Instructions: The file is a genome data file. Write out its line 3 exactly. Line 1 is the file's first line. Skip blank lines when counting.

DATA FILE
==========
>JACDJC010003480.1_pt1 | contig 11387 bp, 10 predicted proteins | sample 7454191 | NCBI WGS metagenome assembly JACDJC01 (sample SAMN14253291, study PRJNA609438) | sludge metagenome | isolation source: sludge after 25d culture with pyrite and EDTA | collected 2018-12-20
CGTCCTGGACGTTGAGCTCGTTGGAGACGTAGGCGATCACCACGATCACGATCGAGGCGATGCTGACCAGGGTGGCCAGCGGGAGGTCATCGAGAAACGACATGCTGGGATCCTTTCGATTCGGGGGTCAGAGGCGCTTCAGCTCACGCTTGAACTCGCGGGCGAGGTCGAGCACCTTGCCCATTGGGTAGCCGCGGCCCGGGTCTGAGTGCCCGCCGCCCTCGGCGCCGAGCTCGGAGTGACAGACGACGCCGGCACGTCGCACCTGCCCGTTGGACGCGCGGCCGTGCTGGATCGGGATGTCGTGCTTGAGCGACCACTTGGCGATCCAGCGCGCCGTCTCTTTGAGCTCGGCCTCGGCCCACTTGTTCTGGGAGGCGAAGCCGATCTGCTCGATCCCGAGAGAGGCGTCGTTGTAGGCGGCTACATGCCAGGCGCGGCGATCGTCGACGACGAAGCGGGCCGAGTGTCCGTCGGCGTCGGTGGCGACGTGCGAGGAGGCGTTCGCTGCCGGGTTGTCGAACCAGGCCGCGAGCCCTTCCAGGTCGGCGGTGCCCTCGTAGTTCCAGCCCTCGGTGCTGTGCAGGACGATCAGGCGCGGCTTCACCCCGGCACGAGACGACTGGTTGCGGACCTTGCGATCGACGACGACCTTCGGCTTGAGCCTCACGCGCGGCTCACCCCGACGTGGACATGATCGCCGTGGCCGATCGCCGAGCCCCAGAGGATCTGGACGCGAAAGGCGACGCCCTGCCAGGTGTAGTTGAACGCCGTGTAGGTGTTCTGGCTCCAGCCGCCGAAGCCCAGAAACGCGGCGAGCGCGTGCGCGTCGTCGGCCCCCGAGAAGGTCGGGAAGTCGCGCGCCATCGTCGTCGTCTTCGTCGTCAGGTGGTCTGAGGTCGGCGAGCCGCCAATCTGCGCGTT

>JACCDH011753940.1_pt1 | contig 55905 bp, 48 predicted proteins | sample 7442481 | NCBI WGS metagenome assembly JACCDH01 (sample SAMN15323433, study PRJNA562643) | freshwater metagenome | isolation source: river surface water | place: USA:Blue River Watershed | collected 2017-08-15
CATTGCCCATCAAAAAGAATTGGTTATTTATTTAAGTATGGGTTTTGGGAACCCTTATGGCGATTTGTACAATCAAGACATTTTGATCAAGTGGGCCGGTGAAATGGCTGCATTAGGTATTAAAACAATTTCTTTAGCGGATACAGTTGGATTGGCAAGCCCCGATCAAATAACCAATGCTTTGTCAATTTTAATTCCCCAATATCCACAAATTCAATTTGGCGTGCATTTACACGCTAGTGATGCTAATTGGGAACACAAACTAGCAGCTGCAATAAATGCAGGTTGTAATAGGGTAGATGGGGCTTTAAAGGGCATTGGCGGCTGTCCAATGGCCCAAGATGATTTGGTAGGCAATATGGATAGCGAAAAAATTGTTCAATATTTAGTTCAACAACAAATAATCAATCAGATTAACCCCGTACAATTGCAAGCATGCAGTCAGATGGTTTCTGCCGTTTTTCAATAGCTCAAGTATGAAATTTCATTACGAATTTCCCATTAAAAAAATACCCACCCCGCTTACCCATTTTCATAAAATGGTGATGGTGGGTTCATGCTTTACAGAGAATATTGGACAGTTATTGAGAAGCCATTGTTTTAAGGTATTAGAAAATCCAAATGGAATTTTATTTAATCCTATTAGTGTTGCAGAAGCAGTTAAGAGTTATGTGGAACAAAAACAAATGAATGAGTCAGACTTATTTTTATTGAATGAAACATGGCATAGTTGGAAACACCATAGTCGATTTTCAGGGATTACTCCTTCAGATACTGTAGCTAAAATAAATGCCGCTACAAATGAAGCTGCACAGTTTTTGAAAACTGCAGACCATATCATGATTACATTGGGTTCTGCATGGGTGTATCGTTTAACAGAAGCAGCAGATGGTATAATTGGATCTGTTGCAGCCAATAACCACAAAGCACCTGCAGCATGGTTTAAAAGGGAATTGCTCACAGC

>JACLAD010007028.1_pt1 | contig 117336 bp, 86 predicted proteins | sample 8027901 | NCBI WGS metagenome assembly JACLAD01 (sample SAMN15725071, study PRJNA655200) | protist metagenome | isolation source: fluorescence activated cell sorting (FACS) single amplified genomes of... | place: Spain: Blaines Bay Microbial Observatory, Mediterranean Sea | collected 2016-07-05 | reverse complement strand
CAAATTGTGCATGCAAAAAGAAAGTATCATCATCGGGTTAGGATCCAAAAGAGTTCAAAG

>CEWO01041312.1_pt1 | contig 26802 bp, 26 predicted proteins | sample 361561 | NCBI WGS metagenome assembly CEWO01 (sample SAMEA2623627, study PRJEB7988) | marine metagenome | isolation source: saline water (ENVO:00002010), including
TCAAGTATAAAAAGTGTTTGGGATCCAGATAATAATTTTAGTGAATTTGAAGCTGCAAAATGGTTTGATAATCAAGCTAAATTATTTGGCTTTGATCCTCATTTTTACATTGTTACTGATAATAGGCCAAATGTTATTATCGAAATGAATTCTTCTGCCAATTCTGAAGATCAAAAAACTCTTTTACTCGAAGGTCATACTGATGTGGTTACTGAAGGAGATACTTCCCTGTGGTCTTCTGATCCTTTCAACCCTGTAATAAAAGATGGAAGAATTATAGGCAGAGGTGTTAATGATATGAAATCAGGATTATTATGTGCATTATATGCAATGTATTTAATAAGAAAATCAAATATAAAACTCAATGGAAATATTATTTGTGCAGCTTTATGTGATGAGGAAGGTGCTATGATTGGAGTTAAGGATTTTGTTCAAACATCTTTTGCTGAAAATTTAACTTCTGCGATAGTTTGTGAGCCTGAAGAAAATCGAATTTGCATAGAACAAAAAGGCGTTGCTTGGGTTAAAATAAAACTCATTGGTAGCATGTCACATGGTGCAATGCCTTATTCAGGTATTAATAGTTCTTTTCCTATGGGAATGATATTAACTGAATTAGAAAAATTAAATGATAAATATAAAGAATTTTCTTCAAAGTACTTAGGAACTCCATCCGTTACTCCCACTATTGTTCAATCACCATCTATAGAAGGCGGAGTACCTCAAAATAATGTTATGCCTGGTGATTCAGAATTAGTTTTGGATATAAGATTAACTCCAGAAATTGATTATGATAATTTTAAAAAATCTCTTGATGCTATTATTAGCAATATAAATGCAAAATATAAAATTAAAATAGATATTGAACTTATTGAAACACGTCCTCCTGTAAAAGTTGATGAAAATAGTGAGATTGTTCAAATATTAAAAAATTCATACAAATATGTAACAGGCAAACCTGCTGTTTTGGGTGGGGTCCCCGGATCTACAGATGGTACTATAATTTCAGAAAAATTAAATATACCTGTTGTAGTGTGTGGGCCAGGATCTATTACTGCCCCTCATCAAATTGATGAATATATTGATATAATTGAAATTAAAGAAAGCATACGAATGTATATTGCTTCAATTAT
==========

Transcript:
>JACCDH011753940.1_pt1 | contig 55905 bp, 48 predicted proteins | sample 7442481 | NCBI WGS metagenome assembly JACCDH01 (sample SAMN15323433, study PRJNA562643) | freshwater metagenome | isolation source: river surface water | place: USA:Blue River Watershed | collected 2017-08-15